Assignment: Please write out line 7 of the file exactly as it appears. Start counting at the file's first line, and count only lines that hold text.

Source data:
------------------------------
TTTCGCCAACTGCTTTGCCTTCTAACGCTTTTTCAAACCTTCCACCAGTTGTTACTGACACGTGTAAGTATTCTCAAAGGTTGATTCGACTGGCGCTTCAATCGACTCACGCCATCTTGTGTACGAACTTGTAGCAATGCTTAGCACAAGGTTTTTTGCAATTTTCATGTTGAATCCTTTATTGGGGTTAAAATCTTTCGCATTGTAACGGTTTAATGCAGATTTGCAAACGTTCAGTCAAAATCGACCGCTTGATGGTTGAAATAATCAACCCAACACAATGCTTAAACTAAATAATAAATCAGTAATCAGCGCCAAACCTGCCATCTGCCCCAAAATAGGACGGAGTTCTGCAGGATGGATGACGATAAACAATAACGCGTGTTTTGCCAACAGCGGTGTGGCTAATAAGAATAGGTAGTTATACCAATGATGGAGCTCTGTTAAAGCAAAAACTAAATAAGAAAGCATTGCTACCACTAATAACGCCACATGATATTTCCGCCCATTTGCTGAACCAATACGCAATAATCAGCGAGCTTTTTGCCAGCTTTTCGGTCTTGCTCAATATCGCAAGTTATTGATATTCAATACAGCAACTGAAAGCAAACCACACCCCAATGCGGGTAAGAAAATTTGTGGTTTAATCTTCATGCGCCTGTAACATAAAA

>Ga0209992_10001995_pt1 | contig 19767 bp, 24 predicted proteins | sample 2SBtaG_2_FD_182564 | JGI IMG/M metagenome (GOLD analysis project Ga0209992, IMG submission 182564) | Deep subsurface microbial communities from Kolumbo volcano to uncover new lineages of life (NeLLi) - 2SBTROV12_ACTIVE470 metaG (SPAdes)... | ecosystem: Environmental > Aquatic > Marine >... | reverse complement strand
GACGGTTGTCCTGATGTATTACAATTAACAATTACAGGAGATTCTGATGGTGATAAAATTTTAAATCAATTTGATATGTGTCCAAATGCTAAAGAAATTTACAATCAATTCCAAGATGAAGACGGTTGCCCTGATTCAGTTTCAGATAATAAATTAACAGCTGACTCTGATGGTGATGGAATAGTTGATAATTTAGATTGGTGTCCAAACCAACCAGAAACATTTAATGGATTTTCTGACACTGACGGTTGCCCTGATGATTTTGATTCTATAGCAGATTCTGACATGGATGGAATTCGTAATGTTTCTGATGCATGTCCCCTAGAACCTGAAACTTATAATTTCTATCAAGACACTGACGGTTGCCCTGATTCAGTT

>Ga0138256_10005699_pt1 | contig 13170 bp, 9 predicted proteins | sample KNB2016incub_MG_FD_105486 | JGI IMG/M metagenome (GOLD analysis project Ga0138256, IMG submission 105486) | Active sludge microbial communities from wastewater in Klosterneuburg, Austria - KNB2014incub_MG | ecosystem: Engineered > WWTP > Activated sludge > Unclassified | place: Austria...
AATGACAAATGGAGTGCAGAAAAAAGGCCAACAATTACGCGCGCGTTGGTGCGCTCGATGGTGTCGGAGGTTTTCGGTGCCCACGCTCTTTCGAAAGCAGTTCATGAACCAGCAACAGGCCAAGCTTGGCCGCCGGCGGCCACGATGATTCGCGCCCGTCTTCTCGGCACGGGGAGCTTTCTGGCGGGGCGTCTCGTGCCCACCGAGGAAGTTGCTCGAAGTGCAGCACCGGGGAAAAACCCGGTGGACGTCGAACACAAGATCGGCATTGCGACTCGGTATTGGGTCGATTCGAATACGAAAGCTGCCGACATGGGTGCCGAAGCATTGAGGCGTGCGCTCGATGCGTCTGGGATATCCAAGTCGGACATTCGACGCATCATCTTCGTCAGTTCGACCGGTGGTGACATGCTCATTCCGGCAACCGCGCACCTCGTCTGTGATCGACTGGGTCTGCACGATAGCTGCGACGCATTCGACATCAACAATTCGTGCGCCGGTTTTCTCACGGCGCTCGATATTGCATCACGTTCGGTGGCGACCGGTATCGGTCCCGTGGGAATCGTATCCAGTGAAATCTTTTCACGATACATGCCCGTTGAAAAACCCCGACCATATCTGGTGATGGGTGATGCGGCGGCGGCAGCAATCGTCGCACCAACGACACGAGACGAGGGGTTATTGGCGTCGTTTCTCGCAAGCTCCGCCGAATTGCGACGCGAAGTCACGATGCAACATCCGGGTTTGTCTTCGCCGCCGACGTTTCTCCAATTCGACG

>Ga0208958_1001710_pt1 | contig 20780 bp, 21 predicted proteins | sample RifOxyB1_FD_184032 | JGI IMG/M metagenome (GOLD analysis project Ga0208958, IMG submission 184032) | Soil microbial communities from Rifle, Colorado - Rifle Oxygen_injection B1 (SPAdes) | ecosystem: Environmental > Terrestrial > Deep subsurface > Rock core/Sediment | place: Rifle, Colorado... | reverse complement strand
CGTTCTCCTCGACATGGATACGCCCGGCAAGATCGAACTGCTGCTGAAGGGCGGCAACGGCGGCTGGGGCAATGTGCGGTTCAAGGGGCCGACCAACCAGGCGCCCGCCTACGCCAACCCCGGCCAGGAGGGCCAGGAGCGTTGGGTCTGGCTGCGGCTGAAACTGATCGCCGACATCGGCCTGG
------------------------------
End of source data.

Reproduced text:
CGTTCTCCTCGACATGGATACGCCCGGCAAGATCGAACTGCTGCTGAAGGGCGGCAACGGCGGCTGGGGCAATGTGCGGTTCAAGGGGCCGACCAACCAGGCGCCCGCCTACGCCAACCCCGGCCAGGAGGGCCAGGAGCGTTGGGTCTGGCTGCGGCTGAAACTGATCGCCGACATCGGCCTGG